Studies show GLA is remarkably helpful in treating some PMS symptoms. One study showed that of the women who took the drug Efamol, which contains 9% GLA, 61% experienced complete relief from symptoms while 23% had partial relief. These symptoms included breast tenderness, depression, irritability, swelling, and bloating. Gamma-linolenic acid, in combination with eicosapentaenoic acid (EPA), in the form of borage seed and fish oils, significantly reduced the need for breathing support in patients with the lung condition acute respiratory distress syndrome. It cut the average number of days a patient is in a hospital’s intensive care unit from 17.5 to 12.8.

Preparations

Gamma-linoleic acid is found naturally in fish, animal organs such as liver, and certain plant seed oils. The major sources of GLA are borage oil (18–27% GLA), black currant oil (15–20% GLA), and evening primrose oil (7–14% GLA). GLA is not available as a pure extract, but only as an ingredient in combination formulas. Dosage varies by condition it is used to treat:

  • skin conditions: 360–750 milligrams (mg) daily
  • PMS: 240–320 mg daily
  • Rheumatoid arthritis: 750 mg–2.8 g daily for six to 12 months
  • diabetic neuropathy: 480 mg daily
  • high blood pressure: 1.3 g daily
  • high cholesterol: Up to 2 g daily

The United States Food and Drug Administration (FDA) has not established recommended daily allowances (RDA) for gamma-linoleic acid. Patients should consult with a heathcare professional regarding the proper dosage. Several forms of GLA supplements are available, including a concentrated form. It is also available as evening primrose oil, borage oil, and black currant seed oil. It is also available in multi-nutrient formulas that often contain any combination of fish oil, flax seed oil, omega-6 fatty acids, and essential fatty acids. The usual amount of GLA in these is from 200–400 milligrams per capsule. The cost of a bottle of 30 capsules ranges from $8 to $15. The concentrations of GLA in these oils varies and the number of capsules needed depends on the amount of GLA.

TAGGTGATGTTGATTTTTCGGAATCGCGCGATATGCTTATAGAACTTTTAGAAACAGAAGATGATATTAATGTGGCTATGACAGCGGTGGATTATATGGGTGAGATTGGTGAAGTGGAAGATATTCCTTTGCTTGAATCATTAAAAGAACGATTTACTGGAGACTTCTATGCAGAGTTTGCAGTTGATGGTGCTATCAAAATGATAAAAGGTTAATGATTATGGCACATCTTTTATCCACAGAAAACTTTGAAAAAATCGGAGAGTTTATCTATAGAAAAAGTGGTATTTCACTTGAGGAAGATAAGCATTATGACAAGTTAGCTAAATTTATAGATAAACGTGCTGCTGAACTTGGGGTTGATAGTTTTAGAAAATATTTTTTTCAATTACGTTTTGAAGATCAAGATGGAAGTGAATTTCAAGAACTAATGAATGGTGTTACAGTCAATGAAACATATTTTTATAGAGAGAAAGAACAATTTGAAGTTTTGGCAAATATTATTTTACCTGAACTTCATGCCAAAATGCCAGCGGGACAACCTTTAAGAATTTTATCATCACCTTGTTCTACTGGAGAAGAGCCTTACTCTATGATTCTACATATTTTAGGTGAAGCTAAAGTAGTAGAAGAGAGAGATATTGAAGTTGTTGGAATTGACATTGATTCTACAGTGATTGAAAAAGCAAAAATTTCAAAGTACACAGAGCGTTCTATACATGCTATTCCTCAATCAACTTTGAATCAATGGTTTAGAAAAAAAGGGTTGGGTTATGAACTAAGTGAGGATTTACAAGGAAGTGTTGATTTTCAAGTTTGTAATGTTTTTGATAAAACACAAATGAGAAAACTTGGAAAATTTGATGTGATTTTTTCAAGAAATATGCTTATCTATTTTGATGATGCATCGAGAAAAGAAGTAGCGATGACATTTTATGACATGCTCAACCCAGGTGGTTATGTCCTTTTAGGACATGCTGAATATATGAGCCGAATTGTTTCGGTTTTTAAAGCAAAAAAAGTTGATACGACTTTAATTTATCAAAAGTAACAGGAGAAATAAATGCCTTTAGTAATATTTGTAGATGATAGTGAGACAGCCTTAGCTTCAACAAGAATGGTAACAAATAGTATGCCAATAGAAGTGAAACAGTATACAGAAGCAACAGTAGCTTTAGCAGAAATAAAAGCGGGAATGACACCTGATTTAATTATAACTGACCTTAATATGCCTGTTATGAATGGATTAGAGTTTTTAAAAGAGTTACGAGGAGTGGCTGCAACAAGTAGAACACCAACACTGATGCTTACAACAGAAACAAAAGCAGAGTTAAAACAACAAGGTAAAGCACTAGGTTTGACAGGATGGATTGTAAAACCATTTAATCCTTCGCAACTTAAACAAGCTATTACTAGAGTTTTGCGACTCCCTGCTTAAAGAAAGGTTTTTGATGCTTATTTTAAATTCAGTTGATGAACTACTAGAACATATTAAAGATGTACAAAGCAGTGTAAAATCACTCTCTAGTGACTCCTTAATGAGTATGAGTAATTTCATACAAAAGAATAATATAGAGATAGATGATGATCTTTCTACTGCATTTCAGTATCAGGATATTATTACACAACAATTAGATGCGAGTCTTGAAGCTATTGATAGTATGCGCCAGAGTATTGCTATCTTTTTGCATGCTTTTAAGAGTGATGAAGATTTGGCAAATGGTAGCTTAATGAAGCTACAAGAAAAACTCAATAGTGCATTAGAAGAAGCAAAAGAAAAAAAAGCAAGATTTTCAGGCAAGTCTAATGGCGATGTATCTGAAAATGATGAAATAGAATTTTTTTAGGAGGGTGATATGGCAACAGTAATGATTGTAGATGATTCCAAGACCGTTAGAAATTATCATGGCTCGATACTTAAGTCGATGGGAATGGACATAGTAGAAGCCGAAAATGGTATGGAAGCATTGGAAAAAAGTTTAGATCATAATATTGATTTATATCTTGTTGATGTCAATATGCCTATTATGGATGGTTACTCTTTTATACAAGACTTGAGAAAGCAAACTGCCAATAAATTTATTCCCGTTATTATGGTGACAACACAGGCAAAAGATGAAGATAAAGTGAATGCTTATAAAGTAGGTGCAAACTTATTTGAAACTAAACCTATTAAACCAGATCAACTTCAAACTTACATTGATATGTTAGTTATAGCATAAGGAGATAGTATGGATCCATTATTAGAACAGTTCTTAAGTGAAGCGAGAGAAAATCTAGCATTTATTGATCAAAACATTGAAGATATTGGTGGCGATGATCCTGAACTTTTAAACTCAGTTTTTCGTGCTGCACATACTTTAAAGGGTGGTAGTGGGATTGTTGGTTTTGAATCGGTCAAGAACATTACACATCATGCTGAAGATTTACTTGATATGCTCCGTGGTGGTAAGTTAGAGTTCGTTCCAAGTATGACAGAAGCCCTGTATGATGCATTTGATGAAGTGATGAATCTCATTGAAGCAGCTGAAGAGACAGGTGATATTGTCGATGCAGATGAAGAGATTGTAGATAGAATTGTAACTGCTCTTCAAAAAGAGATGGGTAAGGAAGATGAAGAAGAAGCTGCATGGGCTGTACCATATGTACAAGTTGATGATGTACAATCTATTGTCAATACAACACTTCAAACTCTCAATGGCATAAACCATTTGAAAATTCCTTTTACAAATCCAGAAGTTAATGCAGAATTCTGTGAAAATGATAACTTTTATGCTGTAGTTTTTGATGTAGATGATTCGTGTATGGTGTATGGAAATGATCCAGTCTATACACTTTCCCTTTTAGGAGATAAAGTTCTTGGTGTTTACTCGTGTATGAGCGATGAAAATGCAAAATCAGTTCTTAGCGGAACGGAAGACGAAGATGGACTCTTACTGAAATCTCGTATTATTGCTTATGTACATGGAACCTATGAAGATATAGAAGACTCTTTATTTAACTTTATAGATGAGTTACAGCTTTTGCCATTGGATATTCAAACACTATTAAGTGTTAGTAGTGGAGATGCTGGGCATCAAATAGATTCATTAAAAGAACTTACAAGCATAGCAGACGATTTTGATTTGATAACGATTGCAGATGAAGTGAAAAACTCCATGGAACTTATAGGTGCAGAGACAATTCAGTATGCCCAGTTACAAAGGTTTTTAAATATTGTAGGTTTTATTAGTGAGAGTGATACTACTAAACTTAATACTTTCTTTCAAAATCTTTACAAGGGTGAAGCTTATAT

Precautions

Gamma-linoleic acid should not be used by women who are pregnant or breastfeeding without consulting a physician. Hemophiliacs and people who take the blood-thinning drug warfarin (Coumadin) should consult a physician before taking GLA. It should also not be taken before surgery because it may increase bleeding. Persons with high blood pressure or heart or blood vessel conditions should consult a physician before taking GLA.

Side effects

There is no evidence that GLA is toxic in daily doses of up to 2.8 grams. There have been no reports of serious side effects by people taking GLA supplements. It is generally well tolerated by most people. Possible minor side effects include upset stomach, diarrhea, soft stool, bloating, and gas. Persons who take GLA and experience difficulty breathing, chest or throat tightness, chest pain, hives, rash, or itchy or swollen skin may be allergic to it. They should stop taking it and consult a physician immediately.

Interactions

No adverse interactions between gamma-linoleic acid and other medications, vitamins, or nutritional supplements have been reported.